From vaccines to laptops: The pandemic to-do list for education grows...

Written by: Dr Patrick Roach | Published:

From the digital divide to teacher vaccination, the government’s pandemic to-do list for education is growing longer by the day. Dr Patrick Roach calls for definitive action and a national plan for schools

The closure of primary schools, secondary schools and colleges to the majority of pupils and a move to remote education is regrettably the only safe course of action to deal with the increased threat and surging coronavirus levels connected to the new variant.

Maintaining education provision during the lockdown and re-opening schools safely once restrictions begin to ease is now the priority and we believe the government must learn the lessons of the last nine months.


The government has widened the definition of who is considered to be vulnerable and so eligible to attend school during lockdown to include those children who may find it hard to study remotely due to a lack of connectivity or suitable home environment in which to study.

However, this national lockdown will be wasted if it does not result in substantially fewer people being infected with the virus, and that can only happen if the vast majority of people, including children and young people, stay at home. That is why we are calling on parents to support the message to “Stay at Home-Keep them Safe”.

Digital divide

The first lockdown exposed the digital divide across the UK, with approximately nine per cent of children without access to a laptop, desktop or tablet according to Ofcom. The government will be putting these children, their families and communities at greater risk if it does not ensure that they are putting the resources into place so that that every child is able to continue to access learning in safety from their home.

While the government has provided schools with additional laptops and devices for pupils, we remain concerned that the number available so far falls far short of what is required. The government needs to step up its action and deliver on its promise to ensure that every child away from school has the data and device that they need to log in and learn freely from home. This requires a register of which children are without the technology or connectivity and a clear plan for how they will quickly receive this.

The impact of poverty

The government must take action to ensure that access to remote education and the measures to protect lives do not depend on household circumstances and income. Families on low incomes also need to be fully supported to be able to stay at home without suffering further financial hardship.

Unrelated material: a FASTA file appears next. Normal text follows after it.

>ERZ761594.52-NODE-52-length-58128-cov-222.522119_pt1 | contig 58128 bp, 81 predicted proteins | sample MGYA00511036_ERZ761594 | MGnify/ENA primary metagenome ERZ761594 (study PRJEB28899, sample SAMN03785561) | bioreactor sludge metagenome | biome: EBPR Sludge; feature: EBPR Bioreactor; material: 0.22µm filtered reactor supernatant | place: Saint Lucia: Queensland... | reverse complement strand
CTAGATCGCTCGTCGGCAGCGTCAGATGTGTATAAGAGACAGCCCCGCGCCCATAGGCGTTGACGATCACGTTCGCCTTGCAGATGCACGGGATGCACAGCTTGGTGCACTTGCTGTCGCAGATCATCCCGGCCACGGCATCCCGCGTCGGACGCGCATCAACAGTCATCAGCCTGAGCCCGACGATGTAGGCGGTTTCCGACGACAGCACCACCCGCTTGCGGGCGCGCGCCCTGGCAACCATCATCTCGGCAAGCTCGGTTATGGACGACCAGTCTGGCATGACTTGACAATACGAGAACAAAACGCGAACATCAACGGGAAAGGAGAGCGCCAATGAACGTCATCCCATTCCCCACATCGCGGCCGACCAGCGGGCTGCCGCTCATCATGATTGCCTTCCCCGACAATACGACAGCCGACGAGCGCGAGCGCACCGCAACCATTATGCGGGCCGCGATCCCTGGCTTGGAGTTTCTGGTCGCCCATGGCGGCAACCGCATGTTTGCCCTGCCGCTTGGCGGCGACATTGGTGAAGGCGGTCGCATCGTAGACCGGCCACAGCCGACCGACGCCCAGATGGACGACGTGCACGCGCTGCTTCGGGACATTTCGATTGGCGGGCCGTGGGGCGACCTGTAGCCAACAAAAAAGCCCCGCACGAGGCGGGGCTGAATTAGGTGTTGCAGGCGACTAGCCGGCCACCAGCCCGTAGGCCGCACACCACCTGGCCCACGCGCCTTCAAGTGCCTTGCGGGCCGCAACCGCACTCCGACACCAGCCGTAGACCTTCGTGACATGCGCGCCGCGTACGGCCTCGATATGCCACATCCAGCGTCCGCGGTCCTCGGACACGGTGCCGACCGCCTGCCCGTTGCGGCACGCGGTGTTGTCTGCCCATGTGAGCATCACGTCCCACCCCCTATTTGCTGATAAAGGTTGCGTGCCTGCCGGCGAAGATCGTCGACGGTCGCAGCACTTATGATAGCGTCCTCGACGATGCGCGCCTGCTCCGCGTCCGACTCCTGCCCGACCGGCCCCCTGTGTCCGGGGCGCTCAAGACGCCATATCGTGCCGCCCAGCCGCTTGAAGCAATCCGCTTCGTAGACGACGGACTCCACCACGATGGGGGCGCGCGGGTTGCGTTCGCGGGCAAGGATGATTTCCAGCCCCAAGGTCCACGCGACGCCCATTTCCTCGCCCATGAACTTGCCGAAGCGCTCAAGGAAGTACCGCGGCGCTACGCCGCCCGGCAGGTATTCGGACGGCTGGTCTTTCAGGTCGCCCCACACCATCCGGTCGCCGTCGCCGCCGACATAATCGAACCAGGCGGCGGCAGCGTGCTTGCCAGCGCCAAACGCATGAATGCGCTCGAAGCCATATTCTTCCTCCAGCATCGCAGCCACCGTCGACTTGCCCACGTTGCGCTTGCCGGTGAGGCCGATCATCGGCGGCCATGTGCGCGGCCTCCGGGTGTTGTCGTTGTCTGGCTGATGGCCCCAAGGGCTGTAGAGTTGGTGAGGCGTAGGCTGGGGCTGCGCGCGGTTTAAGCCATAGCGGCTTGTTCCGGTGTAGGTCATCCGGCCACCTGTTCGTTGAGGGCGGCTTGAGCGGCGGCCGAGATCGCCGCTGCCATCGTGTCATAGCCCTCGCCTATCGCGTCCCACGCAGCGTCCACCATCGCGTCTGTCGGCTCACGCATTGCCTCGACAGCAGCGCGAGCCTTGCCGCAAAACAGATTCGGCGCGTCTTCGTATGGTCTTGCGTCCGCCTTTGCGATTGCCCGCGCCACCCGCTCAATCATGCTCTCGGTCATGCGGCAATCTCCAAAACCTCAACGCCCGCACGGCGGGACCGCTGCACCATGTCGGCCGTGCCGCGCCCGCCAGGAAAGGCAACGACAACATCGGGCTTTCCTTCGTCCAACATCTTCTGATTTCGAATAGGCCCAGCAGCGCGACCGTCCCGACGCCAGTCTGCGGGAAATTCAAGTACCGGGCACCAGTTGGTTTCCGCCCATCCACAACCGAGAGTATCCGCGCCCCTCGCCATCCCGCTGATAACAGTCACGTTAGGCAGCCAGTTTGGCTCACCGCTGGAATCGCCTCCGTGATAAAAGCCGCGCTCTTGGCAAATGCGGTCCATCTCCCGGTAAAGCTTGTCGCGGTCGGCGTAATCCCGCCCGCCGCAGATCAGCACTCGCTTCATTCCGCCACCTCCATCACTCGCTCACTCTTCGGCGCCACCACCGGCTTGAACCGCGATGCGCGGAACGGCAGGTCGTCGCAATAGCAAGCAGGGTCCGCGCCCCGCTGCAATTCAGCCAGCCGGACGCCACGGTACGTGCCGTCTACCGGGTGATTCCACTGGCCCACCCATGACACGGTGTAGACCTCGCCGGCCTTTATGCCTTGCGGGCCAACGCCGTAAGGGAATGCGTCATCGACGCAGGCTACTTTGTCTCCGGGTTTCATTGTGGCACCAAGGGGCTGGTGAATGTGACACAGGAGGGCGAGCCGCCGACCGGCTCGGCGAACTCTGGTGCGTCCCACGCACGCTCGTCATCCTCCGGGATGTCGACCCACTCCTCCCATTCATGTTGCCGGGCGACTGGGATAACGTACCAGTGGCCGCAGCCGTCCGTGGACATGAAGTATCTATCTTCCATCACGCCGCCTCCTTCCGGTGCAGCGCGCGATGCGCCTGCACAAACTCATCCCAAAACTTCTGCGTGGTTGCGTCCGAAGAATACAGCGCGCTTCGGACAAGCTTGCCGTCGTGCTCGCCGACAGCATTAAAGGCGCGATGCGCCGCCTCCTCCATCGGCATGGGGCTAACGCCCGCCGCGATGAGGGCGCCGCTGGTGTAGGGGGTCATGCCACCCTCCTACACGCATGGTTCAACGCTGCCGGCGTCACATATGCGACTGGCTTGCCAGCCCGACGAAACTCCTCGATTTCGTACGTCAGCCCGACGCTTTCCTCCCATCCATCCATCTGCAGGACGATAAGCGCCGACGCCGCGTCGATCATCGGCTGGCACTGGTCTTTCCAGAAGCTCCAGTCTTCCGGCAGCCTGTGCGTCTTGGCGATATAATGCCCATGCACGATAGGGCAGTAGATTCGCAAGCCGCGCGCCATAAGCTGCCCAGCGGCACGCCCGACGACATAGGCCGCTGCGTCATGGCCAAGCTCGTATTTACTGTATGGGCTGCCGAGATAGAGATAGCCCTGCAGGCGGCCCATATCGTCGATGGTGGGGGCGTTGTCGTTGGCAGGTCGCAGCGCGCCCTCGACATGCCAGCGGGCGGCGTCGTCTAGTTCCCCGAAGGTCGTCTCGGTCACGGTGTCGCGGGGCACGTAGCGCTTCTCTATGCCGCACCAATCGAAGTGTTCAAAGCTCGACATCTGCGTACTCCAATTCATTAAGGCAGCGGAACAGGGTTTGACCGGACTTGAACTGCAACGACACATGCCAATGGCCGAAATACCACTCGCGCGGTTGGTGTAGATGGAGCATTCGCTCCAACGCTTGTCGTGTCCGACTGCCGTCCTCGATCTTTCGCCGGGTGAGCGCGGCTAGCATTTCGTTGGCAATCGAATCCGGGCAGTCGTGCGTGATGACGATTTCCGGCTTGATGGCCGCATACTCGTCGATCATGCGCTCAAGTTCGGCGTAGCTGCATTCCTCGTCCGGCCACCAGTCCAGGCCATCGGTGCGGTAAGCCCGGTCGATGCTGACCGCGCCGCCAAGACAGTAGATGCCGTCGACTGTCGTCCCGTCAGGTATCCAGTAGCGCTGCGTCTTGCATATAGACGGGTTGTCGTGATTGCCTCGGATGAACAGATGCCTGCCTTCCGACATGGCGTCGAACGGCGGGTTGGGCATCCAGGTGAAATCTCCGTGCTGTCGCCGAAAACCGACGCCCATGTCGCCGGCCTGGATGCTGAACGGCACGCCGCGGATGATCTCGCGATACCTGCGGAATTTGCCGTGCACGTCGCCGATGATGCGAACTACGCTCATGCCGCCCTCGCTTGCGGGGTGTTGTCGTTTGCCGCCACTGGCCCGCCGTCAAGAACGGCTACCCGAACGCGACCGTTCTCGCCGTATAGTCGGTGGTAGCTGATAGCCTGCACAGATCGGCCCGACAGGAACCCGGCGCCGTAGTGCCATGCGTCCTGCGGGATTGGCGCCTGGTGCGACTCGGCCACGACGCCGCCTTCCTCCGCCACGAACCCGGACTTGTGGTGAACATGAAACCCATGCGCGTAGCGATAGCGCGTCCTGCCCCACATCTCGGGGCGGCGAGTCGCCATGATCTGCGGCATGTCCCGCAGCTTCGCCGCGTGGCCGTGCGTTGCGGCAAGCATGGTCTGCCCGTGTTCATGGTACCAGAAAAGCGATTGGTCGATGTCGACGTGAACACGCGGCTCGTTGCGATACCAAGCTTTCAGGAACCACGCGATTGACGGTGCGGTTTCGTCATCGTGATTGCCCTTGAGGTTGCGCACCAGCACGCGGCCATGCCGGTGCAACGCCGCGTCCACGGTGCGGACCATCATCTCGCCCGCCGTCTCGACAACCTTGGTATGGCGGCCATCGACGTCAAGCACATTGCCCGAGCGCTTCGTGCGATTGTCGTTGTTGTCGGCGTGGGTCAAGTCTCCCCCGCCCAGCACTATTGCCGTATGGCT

Unless further action is taken, the government’s lockdown measures could result in the poorest families being placed at greater harm as a result of this deadly virus, simply because they do not have access to practical support, including remote education technology and the funding needed to access it. Staying safe in education should not depend on parents’ ability to pay.

Re-opening of schools

Ministers must use this period to listen to and genuinely engage with the workforce over the plans for the safe re-opening of schools at the right time.

When schools do re-open fully this must be on a sustainable and safe footing with additional safety measures and mitigations in place so that further disruption to pupils’ education is minimised.

Such measures must include effective arrangements for the mass testing of pupils, provisions to support social distancing between staff and pupils and for the mandatory wearing of face masks and visors in all areas of schools and colleges.

Corners must not be cut on safety due to cost and ensuring schools are provided with financial support must be part of the package of enhanced measures brought forward by the government for schools and colleges. However, it is already clear that many schools are struggling to meet the additional costs of being Covid-secure.


Disruption to children’s education cannot be allowed to continue. The government needs to do everything possible to ensure that schools can continue to remain open free from the disruption caused by the pandemic. That’s why we are also calling for education staff to be given priority access to coronavirus vaccines.

The first minister in Scotland has already pledged to support this. It is time for the Westminster government to do the same. The nature of teaching and dealing with the complex and special needs of many pupils presents additional risks to the safety of school and college staff which are comparable to those that exist in the provision of health and social care.

Schools are the best place for our children and young people to be, but this requires recognition on behalf of government that in a pandemic high-quality teaching and learning cannot be secured without regard to the health and safety of pupils and staff.

We now need to see a national plan from the government for the recovery of education and the economy which has safe schools and colleges at its core.

  • Dr Patrick Roach is the general secretary of the NASUWT.


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